History of Netterville, a Chance Pedestrian: A Novel, 1 tomas
J. Cundee, Ivy-lane, 1802 - 300 psl.
This is a sentimental novel set in the 1770s which relates the misadventures of the young hero Lewisham Netterville. Netterville's attempts to follow his late father's precepts and lead a virtuous life while at the same time pursuing the object of his affection, the beautiful Clara Walsingham, take him on a tour of Great Britain, from Bath to Bamborough (Bamburgh) Castle, in Northumberland, and so on to Scotland, where he visits the fictitious Clanrick Hall, Edinburgh, the hill of Moncreiff, Perth, and the islands of Mull, Staffa and Iona. The anonymous female author also includes a Scottish ballad of the her own composition, 'Ellen of Irvine; or, the Maid of Kirkonnel[sic], a ballad' (vol. II, pp. 57-65). The tragic tale of Ellen Irvine had appeared in Pennant's 'A tour in Scotland', (London 1774), and both Burns and Walter Scott wrote versions of the story. In the dedication (signed "the authoress"), the author apologises for her "untutored muse", claiming that the poetry was written at a different period. She describes this novel as "a second attempt in the region of fiction" and hopes that, given that it contains nothing immoral or irreligious, it may not fail to amuse a "candid and generous few, who condescend sometimes to stray awhile, amid the bowers of Fancy".
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added Adeliza affection appeared arms arrival attention beautiful became behold believe bless bosom Captain child Clara conduct continued conversation cottage countenance cried Darlington daughter dear death delight determined door Eleanor exclaimed expected eyes face father favour fear feel fond fortune future give hand happy head heart Heaven hero honour hope hour imagination kind lady Latimer leave length letter Lewisham longer look Lord lost madam manner marquis mind Miss Nugent Miss Walsingham months morning mother nature Netterville never Newark night object once parent passed person poor present pressed quitted received recollection remain render replied requested returned seat short sister smile soon sorrow soul speak spirit suffer sweet tears tell thee thing thou thought tion turned voice walked Walsingham wish young youth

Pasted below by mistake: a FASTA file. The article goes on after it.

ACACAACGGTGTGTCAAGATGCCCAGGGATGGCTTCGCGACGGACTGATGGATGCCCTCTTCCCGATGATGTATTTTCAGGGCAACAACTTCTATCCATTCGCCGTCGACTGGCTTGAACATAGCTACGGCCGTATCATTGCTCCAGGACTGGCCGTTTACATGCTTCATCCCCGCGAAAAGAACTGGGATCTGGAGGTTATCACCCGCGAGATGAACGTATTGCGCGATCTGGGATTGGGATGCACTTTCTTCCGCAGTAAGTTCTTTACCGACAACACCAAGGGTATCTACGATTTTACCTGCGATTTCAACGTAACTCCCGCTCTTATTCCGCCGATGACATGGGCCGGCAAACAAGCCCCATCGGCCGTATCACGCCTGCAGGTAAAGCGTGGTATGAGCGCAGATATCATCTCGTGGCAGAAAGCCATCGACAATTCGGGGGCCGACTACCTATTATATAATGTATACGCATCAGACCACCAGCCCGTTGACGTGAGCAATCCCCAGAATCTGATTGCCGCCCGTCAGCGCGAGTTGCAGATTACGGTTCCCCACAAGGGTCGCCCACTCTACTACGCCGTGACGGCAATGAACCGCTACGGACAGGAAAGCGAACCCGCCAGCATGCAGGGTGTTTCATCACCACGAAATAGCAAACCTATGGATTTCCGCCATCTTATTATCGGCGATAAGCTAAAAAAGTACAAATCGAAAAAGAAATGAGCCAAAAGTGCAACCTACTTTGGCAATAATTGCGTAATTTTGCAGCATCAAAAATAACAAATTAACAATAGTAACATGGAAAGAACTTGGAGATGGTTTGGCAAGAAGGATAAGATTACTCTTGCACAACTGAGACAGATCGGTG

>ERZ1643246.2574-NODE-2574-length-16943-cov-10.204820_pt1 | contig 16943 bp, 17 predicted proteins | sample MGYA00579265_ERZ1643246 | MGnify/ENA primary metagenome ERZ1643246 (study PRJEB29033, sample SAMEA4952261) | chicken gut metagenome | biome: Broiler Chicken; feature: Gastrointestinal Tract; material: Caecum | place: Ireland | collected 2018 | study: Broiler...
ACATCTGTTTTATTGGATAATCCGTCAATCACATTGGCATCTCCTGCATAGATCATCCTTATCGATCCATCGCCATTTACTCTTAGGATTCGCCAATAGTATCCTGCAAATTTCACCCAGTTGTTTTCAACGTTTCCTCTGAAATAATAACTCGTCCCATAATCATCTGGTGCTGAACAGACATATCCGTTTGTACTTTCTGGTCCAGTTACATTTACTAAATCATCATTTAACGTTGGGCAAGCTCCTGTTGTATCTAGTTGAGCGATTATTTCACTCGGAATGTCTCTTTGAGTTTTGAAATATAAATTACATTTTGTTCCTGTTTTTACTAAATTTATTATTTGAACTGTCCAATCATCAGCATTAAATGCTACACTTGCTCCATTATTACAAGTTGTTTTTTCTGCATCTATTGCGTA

66 psl. - I could a tale unfold, whose lightest word Would harrow up thy soul ; freeze thy young blood ; Make thy two eyes, like stars, start from their spheres ; Thy knotted and combined locks to part, And each particular hair to stand on end Like quills upon the fretful porcupine...
104 psl. - There is more joy in heaven over one sinner that repenteth, than over ninety and nine just persons who need no repentance.
65 psl. - Shakspeare, that, take him for all in all, we shall not look upon his like again.
107 psl. - There's nothing in this world can make me joy ; Life is as tedious as a twice told tale, Vexing the dull ear of a drowsy man.
10 psl. - The Lord gave and the Lord taketh away; blessed be the name of the Lord.
247 psl. - Sweet harmonist! and beautiful as sweet! And young as beautiful! and soft as young! And gay as soft! and innocent as gay ! And happy (if aught happy here) as good ! For Fortune fond, had built her nest on high.
149 psl. - My virtue, prudence, honour, interest, all Before this universal monarch fall. Beauty, like ice, our footing does betray ; Who can tread sure on the smooth slippery way? Pleased with the passage, we slide swiftly on, And see the dangers which we cannot shun.